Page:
I know it’s the usual disclaimer that seemingly opens any review of Mr. and Mrs. Smith, but I’m going to say it anyway . . . This is not your typical Hitchcock film. smith.jpgMade in 1941 at the behest of his close friend Carole Lombard, this film represents Hitch’s one and only foray into screwball comedy (notice the qualifyer – he actually did make one other comedy in his career – the much darker The Trouble With Harry in 1955). The result is Mr. and Mrs. Smith, an underrated comedy from 1941 about a man named David Smith (Robert Montgomery) and his wife Ann (Lombard) who discover that a technicality has nullified their marriage from a few years previous. When David tries to have a little fun with this fact rather than immediately rectifying it, Ann becomes outraged and decides she’d be better off without him. David thus has to go to great and often humorous lengths to rewin her love.

Different as it is from his usual fare, Hitchcock devotees will still see traces of the director’s trademarks in this film. Even in Hitchcock’s most suspenseful films, humor usually has a prominent role in at least some of the scenes. One should not be surprised, then, to find that the same style of humor so often utilized in his suspense films is what shows up in Mr. and Mrs. Smith. The comedy is at times full of suggestion and innuendo, much of it bordering on risque for the time. At other times, such as the scene in the Italian restaurant, Hitch relies on a more visceral, bodily sense of humor – the type that appears repeatedly in his films throughout his career. Not only that, but one will also find some of Hitchcock’s signature shots throughout the film – particularly those of the long fade-in and fade-out variety.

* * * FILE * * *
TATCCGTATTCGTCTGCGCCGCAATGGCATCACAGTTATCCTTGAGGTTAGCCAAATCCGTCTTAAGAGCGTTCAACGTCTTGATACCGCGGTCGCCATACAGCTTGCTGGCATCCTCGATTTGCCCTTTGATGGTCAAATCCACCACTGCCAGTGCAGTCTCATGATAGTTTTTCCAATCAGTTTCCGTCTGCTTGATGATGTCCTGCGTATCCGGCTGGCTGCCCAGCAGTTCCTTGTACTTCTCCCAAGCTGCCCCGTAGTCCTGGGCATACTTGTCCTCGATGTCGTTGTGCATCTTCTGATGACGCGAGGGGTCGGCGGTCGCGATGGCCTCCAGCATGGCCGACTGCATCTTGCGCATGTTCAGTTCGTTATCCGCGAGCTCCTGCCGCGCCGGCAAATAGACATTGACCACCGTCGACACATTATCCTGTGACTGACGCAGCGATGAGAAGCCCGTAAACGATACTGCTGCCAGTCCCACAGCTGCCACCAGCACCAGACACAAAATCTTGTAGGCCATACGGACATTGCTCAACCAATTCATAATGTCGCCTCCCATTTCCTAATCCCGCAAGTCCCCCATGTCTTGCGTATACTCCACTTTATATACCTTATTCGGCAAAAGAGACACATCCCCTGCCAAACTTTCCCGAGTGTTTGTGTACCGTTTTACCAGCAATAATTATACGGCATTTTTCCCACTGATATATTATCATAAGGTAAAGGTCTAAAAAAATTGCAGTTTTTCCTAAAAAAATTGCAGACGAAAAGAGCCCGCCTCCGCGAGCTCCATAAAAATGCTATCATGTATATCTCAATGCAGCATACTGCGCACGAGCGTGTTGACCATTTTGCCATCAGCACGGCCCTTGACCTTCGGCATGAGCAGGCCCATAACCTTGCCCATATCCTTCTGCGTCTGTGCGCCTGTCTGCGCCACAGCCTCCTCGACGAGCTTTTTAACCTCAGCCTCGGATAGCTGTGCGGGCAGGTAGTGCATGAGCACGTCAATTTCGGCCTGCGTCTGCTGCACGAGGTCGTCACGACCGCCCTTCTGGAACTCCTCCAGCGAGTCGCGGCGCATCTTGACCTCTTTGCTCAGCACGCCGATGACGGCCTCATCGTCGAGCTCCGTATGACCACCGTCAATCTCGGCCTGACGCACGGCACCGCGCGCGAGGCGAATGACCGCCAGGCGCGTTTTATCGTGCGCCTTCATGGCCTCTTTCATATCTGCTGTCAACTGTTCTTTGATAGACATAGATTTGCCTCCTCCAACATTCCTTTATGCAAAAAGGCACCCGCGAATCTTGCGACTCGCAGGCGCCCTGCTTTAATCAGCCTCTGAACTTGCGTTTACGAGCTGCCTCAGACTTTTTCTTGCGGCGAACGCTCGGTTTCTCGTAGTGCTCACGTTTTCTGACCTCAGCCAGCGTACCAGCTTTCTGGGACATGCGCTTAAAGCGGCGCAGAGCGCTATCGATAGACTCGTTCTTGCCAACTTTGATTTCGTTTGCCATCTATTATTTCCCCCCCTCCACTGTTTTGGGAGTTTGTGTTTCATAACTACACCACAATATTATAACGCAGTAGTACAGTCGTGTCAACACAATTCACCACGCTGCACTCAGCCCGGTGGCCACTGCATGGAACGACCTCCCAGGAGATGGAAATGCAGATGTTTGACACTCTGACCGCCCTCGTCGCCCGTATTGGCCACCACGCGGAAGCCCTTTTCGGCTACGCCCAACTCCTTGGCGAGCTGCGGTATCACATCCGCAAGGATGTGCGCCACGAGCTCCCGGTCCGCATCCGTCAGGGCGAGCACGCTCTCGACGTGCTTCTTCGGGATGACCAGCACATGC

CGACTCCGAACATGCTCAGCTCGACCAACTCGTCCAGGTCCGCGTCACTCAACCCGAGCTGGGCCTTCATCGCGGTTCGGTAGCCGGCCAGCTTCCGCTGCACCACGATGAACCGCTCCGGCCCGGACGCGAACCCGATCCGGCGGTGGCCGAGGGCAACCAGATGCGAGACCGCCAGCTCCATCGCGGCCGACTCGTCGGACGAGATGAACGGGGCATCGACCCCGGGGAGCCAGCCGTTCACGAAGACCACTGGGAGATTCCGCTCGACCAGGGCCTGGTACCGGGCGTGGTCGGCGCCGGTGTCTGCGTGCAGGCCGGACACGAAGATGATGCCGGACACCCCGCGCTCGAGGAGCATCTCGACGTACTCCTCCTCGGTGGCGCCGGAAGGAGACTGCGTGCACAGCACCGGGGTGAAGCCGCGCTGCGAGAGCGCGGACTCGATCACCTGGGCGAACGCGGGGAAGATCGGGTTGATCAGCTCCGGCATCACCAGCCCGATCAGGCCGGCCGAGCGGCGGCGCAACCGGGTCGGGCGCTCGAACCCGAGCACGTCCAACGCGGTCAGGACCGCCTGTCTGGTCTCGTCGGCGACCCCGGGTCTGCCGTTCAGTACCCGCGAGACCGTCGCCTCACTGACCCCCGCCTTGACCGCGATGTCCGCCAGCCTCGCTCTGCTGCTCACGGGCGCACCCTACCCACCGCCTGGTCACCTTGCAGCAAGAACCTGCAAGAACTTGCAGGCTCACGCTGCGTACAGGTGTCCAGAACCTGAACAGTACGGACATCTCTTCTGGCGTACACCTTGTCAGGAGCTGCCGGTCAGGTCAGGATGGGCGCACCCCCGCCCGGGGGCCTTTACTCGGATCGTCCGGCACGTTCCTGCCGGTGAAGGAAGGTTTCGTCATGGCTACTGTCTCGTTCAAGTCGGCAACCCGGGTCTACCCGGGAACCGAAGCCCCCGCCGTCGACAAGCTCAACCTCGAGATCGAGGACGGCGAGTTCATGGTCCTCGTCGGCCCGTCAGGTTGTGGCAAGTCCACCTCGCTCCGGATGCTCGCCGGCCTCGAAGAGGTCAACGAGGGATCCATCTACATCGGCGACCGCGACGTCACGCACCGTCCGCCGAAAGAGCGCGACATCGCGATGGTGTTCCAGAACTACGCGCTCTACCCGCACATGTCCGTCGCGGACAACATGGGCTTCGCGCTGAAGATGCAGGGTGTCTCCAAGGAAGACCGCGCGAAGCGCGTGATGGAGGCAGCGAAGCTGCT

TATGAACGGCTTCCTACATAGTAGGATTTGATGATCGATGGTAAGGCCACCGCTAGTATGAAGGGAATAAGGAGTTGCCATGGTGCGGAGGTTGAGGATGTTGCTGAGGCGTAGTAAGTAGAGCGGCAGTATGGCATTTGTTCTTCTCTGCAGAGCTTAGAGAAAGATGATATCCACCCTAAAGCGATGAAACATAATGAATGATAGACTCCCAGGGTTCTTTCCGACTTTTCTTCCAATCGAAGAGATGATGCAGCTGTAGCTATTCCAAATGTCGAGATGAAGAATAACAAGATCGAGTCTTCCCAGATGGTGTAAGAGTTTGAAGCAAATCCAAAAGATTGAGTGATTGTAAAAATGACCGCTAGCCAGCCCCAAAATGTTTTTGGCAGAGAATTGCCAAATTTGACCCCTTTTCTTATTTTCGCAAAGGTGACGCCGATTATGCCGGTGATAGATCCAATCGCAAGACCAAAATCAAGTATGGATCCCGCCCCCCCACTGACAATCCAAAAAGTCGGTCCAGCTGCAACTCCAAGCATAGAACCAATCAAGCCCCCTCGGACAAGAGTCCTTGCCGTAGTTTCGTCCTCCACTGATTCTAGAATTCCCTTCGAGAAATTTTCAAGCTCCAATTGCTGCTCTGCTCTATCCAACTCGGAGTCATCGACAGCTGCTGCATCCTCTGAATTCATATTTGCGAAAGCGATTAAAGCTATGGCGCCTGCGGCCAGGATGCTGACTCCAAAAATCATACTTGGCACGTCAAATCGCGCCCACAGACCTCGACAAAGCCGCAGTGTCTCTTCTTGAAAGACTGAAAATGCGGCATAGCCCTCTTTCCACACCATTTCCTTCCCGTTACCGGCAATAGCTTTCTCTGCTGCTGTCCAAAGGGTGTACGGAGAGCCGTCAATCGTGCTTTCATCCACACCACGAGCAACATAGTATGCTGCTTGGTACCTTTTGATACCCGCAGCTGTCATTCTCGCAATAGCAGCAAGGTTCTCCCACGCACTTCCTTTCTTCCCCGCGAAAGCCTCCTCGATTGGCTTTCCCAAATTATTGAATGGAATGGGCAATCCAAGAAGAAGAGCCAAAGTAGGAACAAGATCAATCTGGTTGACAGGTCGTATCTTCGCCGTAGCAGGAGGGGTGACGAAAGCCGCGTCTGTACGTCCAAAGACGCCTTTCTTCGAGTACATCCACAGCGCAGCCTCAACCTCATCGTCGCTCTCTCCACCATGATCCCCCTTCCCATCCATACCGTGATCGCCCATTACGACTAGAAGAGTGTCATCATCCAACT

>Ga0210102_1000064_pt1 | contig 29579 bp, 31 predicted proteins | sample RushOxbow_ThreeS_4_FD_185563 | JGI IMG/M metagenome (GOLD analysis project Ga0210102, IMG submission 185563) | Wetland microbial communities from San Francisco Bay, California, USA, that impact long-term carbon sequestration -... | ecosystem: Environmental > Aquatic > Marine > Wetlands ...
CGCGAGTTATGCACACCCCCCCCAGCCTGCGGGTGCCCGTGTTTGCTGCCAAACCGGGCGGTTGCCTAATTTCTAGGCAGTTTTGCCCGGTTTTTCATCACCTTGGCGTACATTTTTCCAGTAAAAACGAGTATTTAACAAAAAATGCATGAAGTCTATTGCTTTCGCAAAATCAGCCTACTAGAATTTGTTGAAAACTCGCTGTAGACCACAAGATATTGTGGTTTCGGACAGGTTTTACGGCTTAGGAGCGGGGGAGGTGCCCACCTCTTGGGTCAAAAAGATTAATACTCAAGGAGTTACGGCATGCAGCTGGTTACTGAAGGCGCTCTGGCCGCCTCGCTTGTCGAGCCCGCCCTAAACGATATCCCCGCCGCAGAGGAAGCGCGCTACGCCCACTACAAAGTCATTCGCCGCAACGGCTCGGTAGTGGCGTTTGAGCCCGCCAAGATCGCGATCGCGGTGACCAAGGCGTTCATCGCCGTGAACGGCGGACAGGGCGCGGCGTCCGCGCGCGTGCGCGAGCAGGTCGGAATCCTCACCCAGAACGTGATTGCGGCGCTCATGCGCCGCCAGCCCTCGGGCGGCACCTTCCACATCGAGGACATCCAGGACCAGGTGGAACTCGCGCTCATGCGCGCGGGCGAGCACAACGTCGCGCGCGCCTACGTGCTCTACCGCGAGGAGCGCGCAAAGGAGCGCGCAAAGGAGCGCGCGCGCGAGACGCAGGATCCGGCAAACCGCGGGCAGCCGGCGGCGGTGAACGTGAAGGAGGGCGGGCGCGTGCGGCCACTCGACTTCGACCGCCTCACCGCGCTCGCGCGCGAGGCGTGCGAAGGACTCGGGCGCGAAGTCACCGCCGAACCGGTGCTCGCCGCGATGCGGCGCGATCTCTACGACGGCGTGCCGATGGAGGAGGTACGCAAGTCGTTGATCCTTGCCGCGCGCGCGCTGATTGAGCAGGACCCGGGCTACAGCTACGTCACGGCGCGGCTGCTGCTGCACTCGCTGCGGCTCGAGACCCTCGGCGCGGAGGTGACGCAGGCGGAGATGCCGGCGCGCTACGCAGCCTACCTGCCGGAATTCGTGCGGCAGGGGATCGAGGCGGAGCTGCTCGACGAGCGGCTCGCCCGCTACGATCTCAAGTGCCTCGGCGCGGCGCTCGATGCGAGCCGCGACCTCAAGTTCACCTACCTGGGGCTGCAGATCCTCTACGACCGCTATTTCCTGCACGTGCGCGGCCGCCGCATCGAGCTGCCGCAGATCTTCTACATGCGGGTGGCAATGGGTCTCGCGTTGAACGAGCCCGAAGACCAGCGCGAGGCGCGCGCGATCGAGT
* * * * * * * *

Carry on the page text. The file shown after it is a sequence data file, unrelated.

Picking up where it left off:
With that being said, there certainly is no guarantee that fans of Hitchcock will like this film. In fact, I have an old second-hand book on Hitchcock’s films at home – published sometime in the 80s, I believe – and it really just glosses over this film, saying Hitch did it as a favor to Lombard and was essentially just going through the motions. I think that’s a little harsh and is more a sign of the frustration of suspense fans in having to watch one of Hitchcock’s rare deviations from his usual genre.

Perhaps a better way to tell if you’re going to enjoy the film is to consider it less a Hitchcock film and more of a Lombard film. If you enjoy some of Carole Lombard’s other films – such as My Man Godfrey and To Be or Not to Be – then you will probably enjoy this one, although admittedly, this one is not nearly as original or zany as those two films. smith2.jpgBoth Lombard and Montgomery are great in it, as are some of the supporting cast like Jack Carson. The film is not one of the screwball masterpieces of the era, and the ending seemed a little forced to me (my wife – a sucker for anything screwball – probably disagrees with me here), but overall, it’s a fun little film with some really funny scenes (including the one where David is in the night club trying to make Ann jealous – that one was one of those so-funny-let’s-rewind-and-watch-again type scenes). Don’t discount this one just because it’s not the usual Hitchcock.